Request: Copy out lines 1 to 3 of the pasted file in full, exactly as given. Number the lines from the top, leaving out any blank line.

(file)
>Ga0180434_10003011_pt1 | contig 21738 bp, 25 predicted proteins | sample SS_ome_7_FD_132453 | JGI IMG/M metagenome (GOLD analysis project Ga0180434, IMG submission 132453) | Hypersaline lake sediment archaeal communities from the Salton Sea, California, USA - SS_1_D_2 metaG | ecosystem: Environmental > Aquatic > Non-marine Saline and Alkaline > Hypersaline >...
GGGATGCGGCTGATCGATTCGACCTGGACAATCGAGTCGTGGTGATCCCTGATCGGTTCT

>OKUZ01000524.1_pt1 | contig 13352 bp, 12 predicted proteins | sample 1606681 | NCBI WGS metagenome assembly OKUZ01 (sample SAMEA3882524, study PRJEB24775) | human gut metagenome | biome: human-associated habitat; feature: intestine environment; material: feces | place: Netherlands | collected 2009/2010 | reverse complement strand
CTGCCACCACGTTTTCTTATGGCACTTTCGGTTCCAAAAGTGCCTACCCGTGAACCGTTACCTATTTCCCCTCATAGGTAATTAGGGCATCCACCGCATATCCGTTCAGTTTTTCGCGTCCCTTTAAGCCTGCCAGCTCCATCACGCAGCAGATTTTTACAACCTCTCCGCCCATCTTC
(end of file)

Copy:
>Ga0180434_10003011_pt1 | contig 21738 bp, 25 predicted proteins | sample SS_ome_7_FD_132453 | JGI IMG/M metagenome (GOLD analysis project Ga0180434, IMG submission 132453) | Hypersaline lake sediment archaeal communities from the Salton Sea, California, USA - SS_1_D_2 metaG | ecosystem: Environmental > Aquatic > Non-marine Saline and Alkaline > Hypersaline >...
GGGATGCGGCTGATCGATTCGACCTGGACAATCGAGTCGTGGTGATCCCTGATCGGTTCT

>OKUZ01000524.1_pt1 | contig 13352 bp, 12 predicted proteins | sample 1606681 | NCBI WGS metagenome assembly OKUZ01 (sample SAMEA3882524, study PRJEB24775) | human gut metagenome | biome: human-associated habitat; feature: intestine environment; material: feces | place: Netherlands | collected 2009/2010 | reverse complement strand